By the early summer of 1911, Edith Hannam had started to take part in lawn tennis tournaments again. In late June, at the age of 32, she took part in the Wimbledon tournament for the first time. It appears that Edith had considered taking part in this great tournament on more than one occasion in the past; certainly, she sent in a completed entry form in 1908, but withdrew before the tournament began.
On her Wimbledon debut in 1911, Edith Hannam exceeded many observers’ expectations, and possibly her own, by going all the way to the All-Comers’ Final. (Up until 1922 a Challenge Round was in force in the women’s singles event at Wimbledon. This meant that the holder did not have to play through the event, but could sit out and wait to play the winner of what was known as the All-Comers’ event.) Although Edith did not have a particularly difficult draw at Wimbledon, her achievement is nevertheless impressive, all the more so because she recovered from 2-5 and 15-40 in her semi-final match against her countrywoman Helen Aitchison before winning, 6-3, 6-8, 7-5.
The All-Comers’ Final pitted Edith against another Englishwoman, Dora Boothby, Wimbledon women’s singles champion in 1909. Although Edith played well, particularly in the second set, there was no disguising the difference in class, and Dora Boothby won the match in two sets, 6-2, 7-5. By all accounts Edith, like most of her contemporaries, was primarily a baseline player who relied on a strong forehand to create openings for winning strokes. Her backhand was comparatively weak.
Later on in the lawn tennis season of 1911, Edith gained revenge for her defeat at Wimbledon when she beat Dora Boothby in the final of the women’s singles event at the Midland Counties Championships tournament, held in the suburb of Edgbaston in Birmingham in the West Midlands. In the final Edith beat Dora, 6-4, 2-6, 7-5. A few weeks later Edith won the women’s singles title at the Hampshire Championships in Bournemouth for the second time, defeating her compatriot Agnes Tuckey (née Daniell) in the final, 6-4, 6-3.
In 1912 and 1913, Edith Hannam would retain the women’s singles title at both the Midland Counties Championships and the Hampshire Championships. These would not be the only singles titles she would win three years in a row. At the Nottinghamshire Championships, usually held around mid-July in Nottingham in the East Midlands of England, Edith won the women’s singles title in 1912, 1913 and 1914.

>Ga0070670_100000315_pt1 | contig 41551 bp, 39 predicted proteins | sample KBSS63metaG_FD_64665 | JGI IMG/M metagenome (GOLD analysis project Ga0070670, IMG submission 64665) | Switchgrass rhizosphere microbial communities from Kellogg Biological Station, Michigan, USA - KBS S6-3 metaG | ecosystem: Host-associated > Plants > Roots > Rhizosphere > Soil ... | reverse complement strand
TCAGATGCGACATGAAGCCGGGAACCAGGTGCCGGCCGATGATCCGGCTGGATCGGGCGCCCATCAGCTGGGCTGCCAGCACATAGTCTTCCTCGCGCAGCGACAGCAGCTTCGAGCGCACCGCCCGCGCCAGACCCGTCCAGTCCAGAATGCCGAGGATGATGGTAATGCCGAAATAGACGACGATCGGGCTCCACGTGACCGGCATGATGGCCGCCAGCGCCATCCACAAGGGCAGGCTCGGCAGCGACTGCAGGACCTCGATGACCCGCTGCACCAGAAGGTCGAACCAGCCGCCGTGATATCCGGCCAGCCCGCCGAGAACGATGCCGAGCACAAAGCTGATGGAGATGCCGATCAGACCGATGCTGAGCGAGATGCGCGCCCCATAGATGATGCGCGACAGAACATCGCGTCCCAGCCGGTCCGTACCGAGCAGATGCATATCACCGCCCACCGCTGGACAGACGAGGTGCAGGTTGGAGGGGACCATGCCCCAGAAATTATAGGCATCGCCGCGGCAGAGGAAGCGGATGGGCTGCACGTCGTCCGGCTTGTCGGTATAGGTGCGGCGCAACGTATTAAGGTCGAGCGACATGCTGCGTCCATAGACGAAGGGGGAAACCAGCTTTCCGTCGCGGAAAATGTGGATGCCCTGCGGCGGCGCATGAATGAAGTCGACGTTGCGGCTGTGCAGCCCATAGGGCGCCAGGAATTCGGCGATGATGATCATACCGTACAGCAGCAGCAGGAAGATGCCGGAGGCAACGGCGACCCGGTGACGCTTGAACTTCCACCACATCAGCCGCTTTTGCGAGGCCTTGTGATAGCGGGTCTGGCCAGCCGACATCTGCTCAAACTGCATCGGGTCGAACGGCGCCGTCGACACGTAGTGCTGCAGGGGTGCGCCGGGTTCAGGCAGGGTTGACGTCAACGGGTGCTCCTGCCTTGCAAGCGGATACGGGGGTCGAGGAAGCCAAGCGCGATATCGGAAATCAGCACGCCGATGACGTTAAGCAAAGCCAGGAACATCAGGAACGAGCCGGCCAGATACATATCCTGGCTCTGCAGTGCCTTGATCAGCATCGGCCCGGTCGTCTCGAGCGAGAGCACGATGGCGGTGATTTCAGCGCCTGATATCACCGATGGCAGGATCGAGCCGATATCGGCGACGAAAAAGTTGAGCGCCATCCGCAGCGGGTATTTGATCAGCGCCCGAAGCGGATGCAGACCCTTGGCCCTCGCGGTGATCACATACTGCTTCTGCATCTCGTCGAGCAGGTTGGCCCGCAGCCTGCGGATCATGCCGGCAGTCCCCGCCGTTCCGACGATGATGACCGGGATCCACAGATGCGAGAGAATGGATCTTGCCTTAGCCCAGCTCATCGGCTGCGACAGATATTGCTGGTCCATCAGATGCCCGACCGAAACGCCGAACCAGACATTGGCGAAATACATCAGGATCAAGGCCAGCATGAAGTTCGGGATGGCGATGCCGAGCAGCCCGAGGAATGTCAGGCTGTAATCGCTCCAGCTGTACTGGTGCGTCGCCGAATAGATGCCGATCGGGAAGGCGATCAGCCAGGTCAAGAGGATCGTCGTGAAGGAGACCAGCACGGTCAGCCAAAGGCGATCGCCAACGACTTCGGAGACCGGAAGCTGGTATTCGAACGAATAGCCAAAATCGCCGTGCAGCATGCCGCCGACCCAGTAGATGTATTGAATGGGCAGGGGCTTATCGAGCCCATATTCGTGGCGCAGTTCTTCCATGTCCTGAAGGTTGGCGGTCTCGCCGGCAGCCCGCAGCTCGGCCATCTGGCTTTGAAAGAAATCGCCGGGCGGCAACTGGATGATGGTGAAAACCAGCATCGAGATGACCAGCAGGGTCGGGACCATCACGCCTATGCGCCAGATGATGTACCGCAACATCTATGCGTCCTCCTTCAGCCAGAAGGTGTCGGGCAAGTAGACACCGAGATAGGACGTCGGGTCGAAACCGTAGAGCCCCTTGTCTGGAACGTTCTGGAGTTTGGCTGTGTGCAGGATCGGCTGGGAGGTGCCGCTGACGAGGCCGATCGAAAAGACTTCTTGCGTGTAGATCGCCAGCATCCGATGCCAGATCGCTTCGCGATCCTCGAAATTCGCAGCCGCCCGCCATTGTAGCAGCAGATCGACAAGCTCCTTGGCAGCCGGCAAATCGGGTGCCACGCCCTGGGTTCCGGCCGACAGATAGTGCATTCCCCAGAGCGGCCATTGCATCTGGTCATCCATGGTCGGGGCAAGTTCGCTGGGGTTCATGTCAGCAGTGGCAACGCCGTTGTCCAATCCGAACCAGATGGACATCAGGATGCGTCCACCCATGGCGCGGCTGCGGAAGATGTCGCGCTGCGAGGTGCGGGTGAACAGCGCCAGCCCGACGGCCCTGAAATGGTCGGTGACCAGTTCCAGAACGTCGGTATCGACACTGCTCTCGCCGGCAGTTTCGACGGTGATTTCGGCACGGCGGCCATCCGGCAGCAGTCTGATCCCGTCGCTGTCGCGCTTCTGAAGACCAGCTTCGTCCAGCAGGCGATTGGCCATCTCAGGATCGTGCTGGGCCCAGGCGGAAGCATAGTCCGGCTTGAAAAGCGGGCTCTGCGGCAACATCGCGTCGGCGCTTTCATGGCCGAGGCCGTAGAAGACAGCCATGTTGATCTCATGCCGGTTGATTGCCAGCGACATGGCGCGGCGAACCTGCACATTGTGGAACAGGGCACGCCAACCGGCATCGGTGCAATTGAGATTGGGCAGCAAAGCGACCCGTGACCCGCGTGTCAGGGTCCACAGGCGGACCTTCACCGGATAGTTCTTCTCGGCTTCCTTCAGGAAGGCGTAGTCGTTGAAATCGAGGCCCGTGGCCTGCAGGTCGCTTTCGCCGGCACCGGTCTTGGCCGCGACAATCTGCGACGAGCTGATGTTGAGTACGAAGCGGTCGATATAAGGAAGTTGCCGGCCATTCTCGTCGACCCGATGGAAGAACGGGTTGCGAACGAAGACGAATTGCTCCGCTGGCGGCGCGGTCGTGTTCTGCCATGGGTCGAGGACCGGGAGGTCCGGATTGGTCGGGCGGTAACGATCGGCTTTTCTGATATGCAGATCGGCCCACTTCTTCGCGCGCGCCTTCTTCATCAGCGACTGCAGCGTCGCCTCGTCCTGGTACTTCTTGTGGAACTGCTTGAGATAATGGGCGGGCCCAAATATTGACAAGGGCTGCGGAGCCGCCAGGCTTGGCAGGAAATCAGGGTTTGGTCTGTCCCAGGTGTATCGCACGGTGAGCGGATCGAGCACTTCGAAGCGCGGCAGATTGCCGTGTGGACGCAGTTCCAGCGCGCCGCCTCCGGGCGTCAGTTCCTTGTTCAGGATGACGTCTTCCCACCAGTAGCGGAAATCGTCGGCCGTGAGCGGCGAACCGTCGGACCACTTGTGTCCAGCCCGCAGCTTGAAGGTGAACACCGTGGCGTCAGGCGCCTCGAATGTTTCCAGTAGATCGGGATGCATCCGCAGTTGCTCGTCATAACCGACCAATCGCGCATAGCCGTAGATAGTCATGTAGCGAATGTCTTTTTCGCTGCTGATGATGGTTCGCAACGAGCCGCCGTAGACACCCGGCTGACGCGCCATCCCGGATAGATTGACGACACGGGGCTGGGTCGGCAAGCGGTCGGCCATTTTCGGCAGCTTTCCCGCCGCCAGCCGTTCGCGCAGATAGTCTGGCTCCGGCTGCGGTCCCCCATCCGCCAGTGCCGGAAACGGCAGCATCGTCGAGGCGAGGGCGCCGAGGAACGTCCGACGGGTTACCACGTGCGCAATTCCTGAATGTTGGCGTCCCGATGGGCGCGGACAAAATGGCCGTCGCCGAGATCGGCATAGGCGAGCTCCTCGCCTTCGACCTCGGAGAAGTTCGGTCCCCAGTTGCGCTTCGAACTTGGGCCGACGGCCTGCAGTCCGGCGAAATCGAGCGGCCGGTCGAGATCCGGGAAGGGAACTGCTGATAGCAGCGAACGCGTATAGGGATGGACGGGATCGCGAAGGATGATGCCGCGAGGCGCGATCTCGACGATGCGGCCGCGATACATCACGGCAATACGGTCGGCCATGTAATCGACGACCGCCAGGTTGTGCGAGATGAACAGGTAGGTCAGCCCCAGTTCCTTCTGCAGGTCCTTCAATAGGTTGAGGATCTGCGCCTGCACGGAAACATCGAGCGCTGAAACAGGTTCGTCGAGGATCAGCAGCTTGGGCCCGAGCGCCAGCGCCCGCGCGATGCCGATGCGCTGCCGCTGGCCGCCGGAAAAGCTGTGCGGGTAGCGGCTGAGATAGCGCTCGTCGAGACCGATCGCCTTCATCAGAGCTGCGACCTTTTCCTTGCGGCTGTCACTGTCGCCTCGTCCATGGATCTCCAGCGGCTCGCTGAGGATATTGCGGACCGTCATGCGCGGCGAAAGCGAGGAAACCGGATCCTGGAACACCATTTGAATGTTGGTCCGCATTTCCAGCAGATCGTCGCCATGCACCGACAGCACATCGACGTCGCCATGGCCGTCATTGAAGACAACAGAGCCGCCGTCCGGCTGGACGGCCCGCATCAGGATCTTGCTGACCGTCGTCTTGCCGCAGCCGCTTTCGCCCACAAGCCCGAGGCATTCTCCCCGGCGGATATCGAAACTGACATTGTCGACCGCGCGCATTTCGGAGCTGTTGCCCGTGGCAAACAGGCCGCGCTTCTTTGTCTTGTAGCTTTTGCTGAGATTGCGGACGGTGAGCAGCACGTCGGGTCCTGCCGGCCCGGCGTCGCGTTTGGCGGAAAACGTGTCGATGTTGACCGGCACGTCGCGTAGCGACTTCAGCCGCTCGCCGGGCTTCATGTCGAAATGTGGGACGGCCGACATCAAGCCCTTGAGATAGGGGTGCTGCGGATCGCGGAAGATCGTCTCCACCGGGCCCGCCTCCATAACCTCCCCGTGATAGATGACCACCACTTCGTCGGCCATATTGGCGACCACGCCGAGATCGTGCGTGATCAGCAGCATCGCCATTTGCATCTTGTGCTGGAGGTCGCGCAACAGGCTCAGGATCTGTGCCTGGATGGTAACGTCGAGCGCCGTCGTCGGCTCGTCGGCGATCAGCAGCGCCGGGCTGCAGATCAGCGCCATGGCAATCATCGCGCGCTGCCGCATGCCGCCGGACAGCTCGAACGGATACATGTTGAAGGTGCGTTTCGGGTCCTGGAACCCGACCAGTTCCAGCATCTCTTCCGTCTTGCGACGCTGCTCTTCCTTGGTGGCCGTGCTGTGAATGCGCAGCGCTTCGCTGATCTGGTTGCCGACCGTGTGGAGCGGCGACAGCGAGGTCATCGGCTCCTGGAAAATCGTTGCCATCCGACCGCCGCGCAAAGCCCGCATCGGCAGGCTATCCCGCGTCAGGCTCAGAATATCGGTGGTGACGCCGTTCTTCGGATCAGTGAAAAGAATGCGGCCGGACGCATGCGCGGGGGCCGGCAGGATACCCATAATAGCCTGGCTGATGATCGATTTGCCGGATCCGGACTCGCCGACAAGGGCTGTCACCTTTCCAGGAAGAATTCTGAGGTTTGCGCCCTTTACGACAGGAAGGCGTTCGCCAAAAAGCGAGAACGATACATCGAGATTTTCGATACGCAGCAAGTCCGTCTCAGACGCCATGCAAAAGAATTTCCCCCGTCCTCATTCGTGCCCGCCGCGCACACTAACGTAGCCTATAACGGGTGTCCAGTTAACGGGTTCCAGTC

After World War One, during which no open lawn tennis tournaments were held in Great Britain, Edith would win the women’s singles title at the Warwickshire Championships tournament, usually held in late July in Leamington, a spa town in central Warwickshire in the West Midlands. She took the women’s singles title there in 1922, 1923 and 1924.
Closer to her native Bristol, Edith won the women’s singles title at the Cheltenham lawn tennis tournament in 1913 and 1914, and, after the war, again from 1920 to 1923, in other words six times in a row. Historically, this tournament was one of the first tournaments in the world to feature a women’s singles event. It was originally held in 1879, but declined in the early 1890s before being revived in early June 1913 as the East Gloucestershire Championships.
At the Welsh Championships in Newport, a city located across the River Severn from Bristol, Edith Hannam won the women’s singles title on five occasions – from 1912 to 1914 and, after the war, again in 1920 and 1922. She was runner-up in the same event in 1921, 1923 and 1924.
At Wimbledon, Edith did not really build on her success of 1911 in the women’s singles event, which she entered again in 1912, 1913 and 1914. However, she did reach the final of the women’s doubles event in 1914 when she and her countrywoman Ethel Larcombe (née Thomson) lost to the Anglo-American combination of Agnes Morton and Elizabeth Ryan, 6-1, 6-3. This year marked Edith’s last appearance as a competitor at Wimbledon.
In 1912, Edith Hannam and several other English lawn tennis players travelled to the Swedish capital, Stockholm, to take part in the indoor events forming part of the fifth Summer Olympic Games. These events were held from May 5-12, indoors on the wooden courts of the Tennis Pavilion at the Östermalm Athletic Grounds in Stockholm. Edith Hannam entered both the women’s singles and, with her compatriot Charles Dixon, the mixed doubles – the only two events open to women – and won the gold medal in both, an impressive achievement.